The sea is as calm as a millpond and our cabin is big and comfortable. What a relief.
We arrive in a cold wet traffic jam in Bilbao and cover 8 miles in the first hour. We spend the next 92 miles on the
toll road but this costs 18 euros so we come off and slum it.
Amazingly, the free roads are even better than the toll road and we swoop towards Gibraltar on beautiful new empty motorways. The only problem is finding somewhere to eat - every cafe is full of staring, smoking lorry drivers.
At one point we slow down (a lot) to take a phone call and as we approach a motorway bridge we spot lots of police with speed cameras - not that we were exceeding the speed limit, of course.
After a 670 mile drive we arrive as fresh as daisies but hungry. We spend the night in our old flat as we have left the keys to our new flat in the UK.
When we wake up there is an interesting cloud formation right outside our window - and everybody else's window I guess.
Gibraltar seems to specialise in clever clouds. Something to to with the rock rising right out of the sea.
All we need now is to be able to get into our new flat. We get hold of a locksmith (Daniel, 00350 541 42000) who turns up within about ten minutes, gets the door open and fits a new high security lock with six very posh looking keys - all for £50 which seems very reasonable.
We spend the rest of the day moving stuff and getting organised.
This is the tug Capable photographed from the balcony of our new flat.
We set off for Tarifa. Driving very fast, we round a corner to find a couple of policemen by the side of the road who
burst out laughing when I brake violently with a shriek from the tyres. The
attracts a lot of attention from police - so far all of it very friendly.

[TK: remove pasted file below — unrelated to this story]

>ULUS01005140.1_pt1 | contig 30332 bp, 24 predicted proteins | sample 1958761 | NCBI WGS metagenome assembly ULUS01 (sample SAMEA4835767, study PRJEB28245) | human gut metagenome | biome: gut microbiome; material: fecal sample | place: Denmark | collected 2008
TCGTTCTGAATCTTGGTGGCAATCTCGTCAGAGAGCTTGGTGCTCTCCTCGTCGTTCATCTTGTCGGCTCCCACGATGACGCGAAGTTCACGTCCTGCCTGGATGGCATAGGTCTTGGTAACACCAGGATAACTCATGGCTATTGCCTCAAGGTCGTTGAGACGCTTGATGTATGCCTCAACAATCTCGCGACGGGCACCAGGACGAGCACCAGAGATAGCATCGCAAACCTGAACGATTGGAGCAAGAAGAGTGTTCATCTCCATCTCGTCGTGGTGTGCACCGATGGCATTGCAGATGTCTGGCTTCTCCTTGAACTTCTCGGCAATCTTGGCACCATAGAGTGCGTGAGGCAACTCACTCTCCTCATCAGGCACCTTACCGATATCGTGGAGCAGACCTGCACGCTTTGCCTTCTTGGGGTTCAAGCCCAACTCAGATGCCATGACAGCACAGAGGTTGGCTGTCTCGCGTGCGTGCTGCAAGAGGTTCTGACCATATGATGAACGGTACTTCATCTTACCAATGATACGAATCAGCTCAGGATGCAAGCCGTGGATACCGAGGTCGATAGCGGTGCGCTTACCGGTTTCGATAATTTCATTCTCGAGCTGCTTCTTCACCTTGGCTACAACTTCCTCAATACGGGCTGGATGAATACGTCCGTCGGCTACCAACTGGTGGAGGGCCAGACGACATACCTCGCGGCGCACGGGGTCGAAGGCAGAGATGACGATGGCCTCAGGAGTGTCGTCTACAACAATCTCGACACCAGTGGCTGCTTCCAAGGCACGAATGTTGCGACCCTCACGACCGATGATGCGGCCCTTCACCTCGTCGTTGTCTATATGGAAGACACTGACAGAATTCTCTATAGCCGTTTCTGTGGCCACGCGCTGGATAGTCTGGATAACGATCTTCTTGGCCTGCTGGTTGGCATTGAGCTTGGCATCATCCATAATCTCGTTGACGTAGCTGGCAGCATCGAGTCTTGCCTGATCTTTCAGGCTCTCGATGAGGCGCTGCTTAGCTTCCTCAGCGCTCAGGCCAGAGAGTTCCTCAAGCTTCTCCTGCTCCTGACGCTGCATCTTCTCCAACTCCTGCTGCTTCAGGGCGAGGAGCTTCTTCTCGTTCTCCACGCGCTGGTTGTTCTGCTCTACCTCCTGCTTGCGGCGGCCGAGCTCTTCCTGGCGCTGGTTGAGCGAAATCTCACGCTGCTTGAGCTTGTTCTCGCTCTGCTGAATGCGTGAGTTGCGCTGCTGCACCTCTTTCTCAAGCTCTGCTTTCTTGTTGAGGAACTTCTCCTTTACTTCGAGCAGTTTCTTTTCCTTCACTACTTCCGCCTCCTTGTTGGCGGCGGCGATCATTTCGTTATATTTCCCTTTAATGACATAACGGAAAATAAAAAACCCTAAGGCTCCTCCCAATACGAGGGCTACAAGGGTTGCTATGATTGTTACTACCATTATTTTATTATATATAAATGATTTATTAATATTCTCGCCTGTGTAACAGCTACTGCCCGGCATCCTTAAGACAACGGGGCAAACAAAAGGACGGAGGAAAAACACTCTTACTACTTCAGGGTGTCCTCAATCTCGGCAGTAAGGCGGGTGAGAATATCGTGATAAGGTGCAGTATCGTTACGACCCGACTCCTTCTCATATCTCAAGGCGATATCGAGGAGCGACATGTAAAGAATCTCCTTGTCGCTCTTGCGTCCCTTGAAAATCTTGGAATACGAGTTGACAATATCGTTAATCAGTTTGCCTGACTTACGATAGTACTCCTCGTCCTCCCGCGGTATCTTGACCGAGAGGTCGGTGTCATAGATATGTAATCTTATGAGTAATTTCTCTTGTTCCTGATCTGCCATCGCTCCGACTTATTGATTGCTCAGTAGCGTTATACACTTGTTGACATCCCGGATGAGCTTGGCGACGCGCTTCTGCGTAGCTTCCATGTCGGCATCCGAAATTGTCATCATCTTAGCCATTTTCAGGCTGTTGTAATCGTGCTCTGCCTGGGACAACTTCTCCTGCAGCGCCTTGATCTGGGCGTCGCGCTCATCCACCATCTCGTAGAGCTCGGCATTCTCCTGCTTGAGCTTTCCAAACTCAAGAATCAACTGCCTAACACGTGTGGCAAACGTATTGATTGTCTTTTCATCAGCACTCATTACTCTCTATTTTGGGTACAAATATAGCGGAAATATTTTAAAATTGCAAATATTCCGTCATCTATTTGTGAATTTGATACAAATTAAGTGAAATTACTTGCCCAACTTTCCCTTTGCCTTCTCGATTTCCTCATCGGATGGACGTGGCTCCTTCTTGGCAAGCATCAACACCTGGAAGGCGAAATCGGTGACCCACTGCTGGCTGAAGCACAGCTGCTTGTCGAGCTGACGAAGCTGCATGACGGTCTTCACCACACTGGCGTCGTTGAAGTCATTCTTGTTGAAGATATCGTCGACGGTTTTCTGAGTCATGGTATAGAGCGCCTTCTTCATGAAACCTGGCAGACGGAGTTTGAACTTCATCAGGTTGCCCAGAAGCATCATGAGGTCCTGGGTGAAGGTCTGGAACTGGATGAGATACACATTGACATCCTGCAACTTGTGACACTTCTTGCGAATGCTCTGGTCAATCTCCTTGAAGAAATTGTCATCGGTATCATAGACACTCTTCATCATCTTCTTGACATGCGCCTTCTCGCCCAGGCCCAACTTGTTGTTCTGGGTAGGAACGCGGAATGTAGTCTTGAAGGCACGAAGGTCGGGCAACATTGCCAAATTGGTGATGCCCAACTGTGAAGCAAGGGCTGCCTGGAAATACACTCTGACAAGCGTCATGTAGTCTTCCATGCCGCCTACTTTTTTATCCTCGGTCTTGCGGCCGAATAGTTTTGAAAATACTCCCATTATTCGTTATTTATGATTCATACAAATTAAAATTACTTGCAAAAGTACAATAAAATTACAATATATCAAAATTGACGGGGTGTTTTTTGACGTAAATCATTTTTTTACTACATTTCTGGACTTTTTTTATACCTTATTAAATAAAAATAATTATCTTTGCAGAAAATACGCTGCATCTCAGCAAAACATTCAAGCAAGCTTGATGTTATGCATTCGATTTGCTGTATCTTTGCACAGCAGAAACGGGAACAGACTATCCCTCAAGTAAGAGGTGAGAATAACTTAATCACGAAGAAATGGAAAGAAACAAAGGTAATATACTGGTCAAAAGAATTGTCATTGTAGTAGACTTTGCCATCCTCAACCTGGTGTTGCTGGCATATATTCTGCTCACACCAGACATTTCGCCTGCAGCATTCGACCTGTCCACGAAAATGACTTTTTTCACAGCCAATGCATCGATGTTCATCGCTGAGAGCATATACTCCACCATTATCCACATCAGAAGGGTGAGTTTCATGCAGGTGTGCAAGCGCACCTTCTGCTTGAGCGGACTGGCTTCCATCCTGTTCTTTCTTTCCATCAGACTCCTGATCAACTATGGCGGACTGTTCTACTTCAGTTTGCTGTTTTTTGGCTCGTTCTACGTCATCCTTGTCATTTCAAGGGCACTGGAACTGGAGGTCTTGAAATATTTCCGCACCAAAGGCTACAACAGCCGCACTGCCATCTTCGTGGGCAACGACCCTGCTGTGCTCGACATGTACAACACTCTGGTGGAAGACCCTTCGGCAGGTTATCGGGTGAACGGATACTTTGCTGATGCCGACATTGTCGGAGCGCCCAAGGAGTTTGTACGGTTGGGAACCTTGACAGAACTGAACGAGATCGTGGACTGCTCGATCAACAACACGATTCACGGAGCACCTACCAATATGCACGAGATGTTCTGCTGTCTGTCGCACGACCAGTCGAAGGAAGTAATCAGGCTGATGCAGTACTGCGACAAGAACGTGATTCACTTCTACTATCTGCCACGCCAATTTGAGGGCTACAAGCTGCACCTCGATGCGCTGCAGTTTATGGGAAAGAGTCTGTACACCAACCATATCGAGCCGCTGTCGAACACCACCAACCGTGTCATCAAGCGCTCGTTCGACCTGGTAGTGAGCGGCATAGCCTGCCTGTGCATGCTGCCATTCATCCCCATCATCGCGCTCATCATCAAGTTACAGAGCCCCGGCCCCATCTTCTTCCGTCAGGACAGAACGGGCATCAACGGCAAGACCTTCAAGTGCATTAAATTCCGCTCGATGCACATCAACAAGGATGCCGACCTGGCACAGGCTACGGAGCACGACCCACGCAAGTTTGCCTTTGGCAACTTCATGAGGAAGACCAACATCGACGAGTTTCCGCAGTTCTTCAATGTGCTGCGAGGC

When we arrive we are about to buy two ice lollies when we realise we have no euros. The man says that we can pay him another time! Later we find we do have some money after all so we go back and pay him with lots of smiles and goodwill all round - a unique and very cheering encounter.
It is not a good idea to leave Gibraltar late on a Friday but we eventually get across the border. Going through La Linea
my girlfriend sees an interesting ship, the
which is evidently the Spanish version of Christopher Columbus. Well, you can see why he changed his name when he went
to America. "Why ya'all named after an asshole?"
On driving away we find an an avenue of palm trees we have never seen before or maybe they are the quick growing variety?
Later we drive up to Ronda and across to Pizarra. The road is stunning in every sense - the scenery, the bends and the surface which is mostly newly laid despite there being no traffic. In places an irresponsible driver in a fast car could easily do over 100mph on a billiard table surface but later there is a stretch of a few miles where although new, the road laying machine has developed a fault and the road threatens to shake the car to pieces.
We emerge both shaken and stirred in the IKEA car park and all is well. Despite it now being 6.00pm it is busy but not crowded.
Yet again we go out in the car and as we set off my girlfriend photographs a
through the window of the car - how do they take off? Carefully, I imagine.
The novelty of dry, twisting empty roads is too great to resist. Surprisingly, my Porsche Turbo (very old - I have owned it forever), is not much quicker on the corners than the SEAT Leons that we used to hire. Where it wins out is in the incredible acceleration (upgraded to 450 bhp) and braking. This means that instead of having to wait behind the occasional straggle of cars you just floor the accelerator and are past in a blur.
Another advantage of a high performance car is that people expect to be overtaken when they see you coming up from behind and don't bunch up to stop you. The occasional car will speed up to stop you getting past but resistance is futile. To anybody brought up on English roads, this is paradise on wheels.